What we have here, is a small, tiny, and efficient classic good old fashioned Windows (Win32) app: MemRecover.exe. It also has no actual functional UI/window other than an About dialog, and a tray icon and context menu. Since the app’s purpose is to recover memory, it’d be ironic if it itself is bloated and chews up memory.
OK, so there are other tools out there that can help you optimize and recover memory. Some are pretty nice, but I wanted something small and only did one thing, so I wrote one. Is it really necessary? For me, a little, because I use apps that suck your computer’s blood, I mean memory dry. I don’t want to name names. *COUGH-FIREFOX-COUGH*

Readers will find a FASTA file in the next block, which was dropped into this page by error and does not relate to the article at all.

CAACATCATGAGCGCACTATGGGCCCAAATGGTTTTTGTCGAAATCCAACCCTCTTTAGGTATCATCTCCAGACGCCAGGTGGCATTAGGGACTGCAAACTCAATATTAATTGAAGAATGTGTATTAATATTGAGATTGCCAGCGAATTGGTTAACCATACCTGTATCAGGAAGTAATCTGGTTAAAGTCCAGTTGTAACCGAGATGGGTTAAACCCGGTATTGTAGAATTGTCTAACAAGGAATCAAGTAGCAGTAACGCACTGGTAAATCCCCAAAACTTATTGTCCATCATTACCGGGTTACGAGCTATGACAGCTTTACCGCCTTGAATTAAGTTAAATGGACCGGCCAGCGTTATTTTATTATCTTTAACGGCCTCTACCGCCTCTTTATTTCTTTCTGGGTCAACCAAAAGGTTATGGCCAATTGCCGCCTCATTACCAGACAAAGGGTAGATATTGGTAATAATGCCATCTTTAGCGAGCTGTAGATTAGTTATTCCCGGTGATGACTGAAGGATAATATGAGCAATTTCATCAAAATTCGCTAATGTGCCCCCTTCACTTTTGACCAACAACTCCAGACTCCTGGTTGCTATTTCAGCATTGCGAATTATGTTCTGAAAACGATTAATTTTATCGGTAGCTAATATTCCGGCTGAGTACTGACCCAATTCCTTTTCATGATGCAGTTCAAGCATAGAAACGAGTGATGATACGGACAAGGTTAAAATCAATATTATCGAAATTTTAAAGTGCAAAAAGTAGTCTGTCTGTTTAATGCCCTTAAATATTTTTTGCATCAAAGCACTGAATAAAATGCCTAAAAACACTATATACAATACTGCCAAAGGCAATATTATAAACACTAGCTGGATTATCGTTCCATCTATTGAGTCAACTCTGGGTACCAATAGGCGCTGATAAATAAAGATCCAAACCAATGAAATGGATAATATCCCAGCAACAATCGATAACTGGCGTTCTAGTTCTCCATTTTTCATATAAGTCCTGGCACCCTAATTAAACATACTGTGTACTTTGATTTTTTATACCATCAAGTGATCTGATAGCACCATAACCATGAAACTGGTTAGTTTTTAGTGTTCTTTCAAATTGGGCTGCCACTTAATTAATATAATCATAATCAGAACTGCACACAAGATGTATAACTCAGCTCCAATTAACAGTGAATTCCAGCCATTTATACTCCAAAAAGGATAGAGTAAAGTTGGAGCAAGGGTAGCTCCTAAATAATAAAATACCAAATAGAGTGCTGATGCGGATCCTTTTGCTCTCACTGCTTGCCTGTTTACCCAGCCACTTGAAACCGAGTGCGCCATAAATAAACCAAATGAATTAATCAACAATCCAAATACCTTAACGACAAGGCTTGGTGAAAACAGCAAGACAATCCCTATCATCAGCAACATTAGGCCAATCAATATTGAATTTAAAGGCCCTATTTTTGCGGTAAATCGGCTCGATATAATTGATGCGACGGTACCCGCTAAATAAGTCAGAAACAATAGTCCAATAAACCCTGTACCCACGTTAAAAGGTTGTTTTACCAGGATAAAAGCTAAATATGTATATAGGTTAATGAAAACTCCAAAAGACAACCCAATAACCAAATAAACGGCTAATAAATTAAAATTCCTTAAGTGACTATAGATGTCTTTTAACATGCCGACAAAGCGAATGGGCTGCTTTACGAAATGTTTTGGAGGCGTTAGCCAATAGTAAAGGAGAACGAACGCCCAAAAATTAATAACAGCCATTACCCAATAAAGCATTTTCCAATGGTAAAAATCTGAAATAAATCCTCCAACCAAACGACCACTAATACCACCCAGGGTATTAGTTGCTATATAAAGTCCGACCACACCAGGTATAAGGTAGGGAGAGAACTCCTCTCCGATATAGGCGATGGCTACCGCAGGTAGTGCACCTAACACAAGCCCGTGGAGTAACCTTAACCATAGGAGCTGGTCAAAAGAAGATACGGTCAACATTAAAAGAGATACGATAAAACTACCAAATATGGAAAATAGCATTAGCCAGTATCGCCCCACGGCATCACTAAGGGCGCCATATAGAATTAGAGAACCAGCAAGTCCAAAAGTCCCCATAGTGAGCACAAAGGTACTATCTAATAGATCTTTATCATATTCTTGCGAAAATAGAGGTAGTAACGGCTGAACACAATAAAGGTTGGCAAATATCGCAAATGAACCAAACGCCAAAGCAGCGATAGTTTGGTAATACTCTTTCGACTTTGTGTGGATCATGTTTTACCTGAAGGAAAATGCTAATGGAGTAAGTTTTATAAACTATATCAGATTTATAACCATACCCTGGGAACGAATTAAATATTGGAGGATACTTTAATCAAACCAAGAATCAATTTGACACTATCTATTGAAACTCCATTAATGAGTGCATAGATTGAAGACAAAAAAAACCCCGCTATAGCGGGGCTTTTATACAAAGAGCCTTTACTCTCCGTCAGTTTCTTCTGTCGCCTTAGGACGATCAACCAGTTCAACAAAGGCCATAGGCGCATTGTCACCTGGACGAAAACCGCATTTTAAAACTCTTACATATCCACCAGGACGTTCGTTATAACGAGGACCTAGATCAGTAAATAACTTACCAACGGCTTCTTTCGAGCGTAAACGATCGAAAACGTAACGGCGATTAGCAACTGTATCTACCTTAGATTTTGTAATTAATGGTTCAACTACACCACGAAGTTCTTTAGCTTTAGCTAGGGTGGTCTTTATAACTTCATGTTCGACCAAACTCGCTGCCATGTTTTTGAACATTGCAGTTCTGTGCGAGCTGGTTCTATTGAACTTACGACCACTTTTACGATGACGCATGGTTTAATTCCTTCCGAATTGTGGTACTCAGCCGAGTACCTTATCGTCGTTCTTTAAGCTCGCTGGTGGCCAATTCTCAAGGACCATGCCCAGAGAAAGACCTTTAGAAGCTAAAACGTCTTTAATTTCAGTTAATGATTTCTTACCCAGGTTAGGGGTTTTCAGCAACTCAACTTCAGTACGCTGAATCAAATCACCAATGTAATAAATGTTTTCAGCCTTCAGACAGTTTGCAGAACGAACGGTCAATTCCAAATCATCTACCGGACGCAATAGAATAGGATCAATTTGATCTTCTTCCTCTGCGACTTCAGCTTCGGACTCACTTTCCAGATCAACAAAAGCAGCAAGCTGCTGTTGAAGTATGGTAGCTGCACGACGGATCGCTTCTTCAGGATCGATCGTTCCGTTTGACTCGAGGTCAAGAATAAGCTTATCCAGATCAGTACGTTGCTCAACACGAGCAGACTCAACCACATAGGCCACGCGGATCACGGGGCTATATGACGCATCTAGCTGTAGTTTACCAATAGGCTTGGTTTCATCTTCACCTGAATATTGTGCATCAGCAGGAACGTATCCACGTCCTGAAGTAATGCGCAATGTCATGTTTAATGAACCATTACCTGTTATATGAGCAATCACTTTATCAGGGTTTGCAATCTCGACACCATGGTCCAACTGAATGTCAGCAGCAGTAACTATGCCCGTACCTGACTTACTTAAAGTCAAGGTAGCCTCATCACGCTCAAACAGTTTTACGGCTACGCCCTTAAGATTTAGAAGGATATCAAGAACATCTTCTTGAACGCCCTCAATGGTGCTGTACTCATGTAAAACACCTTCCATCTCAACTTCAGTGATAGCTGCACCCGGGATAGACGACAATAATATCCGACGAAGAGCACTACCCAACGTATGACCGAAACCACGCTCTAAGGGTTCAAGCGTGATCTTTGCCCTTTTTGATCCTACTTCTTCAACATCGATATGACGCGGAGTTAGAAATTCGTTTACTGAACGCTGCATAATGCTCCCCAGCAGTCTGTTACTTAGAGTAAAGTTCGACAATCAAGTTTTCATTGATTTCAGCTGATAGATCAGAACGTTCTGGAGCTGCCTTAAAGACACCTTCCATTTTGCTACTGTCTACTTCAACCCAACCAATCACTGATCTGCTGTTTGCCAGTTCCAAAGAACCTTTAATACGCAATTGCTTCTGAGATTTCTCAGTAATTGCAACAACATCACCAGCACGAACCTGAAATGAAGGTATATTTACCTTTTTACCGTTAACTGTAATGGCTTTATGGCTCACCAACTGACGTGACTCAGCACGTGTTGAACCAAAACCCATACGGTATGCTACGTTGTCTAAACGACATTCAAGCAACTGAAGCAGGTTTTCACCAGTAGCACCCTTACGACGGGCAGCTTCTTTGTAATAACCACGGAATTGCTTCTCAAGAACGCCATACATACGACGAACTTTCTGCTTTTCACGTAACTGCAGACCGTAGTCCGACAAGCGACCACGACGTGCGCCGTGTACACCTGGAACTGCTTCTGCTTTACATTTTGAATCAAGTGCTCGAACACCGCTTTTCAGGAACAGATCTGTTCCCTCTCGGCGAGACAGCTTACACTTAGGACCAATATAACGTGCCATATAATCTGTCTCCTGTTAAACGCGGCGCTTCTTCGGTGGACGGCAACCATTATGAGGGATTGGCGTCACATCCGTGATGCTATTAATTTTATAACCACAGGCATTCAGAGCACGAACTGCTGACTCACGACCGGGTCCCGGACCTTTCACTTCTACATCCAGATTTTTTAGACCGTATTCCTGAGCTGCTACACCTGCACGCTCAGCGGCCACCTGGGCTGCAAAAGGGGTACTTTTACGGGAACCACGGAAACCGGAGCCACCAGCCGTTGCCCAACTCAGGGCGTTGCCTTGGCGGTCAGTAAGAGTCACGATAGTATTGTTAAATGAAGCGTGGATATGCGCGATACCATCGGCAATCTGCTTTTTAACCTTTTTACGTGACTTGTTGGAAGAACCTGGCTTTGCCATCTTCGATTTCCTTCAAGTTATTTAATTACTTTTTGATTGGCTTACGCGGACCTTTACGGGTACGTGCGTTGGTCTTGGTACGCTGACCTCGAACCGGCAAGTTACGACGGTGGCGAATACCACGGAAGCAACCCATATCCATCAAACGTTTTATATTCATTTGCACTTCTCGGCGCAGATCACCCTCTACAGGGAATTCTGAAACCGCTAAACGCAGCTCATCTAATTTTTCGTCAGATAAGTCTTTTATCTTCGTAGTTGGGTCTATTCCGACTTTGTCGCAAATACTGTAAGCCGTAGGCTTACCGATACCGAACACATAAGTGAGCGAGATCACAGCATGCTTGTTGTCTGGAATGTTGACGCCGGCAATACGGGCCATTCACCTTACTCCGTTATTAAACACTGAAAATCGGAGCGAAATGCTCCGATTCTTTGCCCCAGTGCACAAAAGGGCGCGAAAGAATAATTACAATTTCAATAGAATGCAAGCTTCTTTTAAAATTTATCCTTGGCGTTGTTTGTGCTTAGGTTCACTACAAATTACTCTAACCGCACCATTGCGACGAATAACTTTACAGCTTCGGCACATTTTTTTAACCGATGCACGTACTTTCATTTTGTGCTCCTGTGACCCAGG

The app takes two parameters:
MemRecover.exe [memory%] [interval]
memory%: value from 1 to 100. This is the percentage of physical memory used (threshold) which will cause a round of memory recovery. The default value if no parameter is specified is at 90%
interval: in seconds, the interval between each memory usage check. The default value if no parameter is specified is 60 seconds
You can create a shortcut for the app and add the parameters into it as such:
The tray icon:
- Double-clicking it triggers a memory recovery
- Right-clicking it brings up a context menu, the items all of which should be obvious:
- Recover Memory
As for what’s happening with the app, it provides some information via debug strings. You may use DebugView from Sysinternals to capture them if you’re interested.
Depending on the process you have running, I’ve been able to recover up to 700+ MB of physical memory during a recovery event. For my limited RAM, that’s significant. And maybe it’s good pruning now and then.
The MSVC runtime DLL’s are included in case you need them.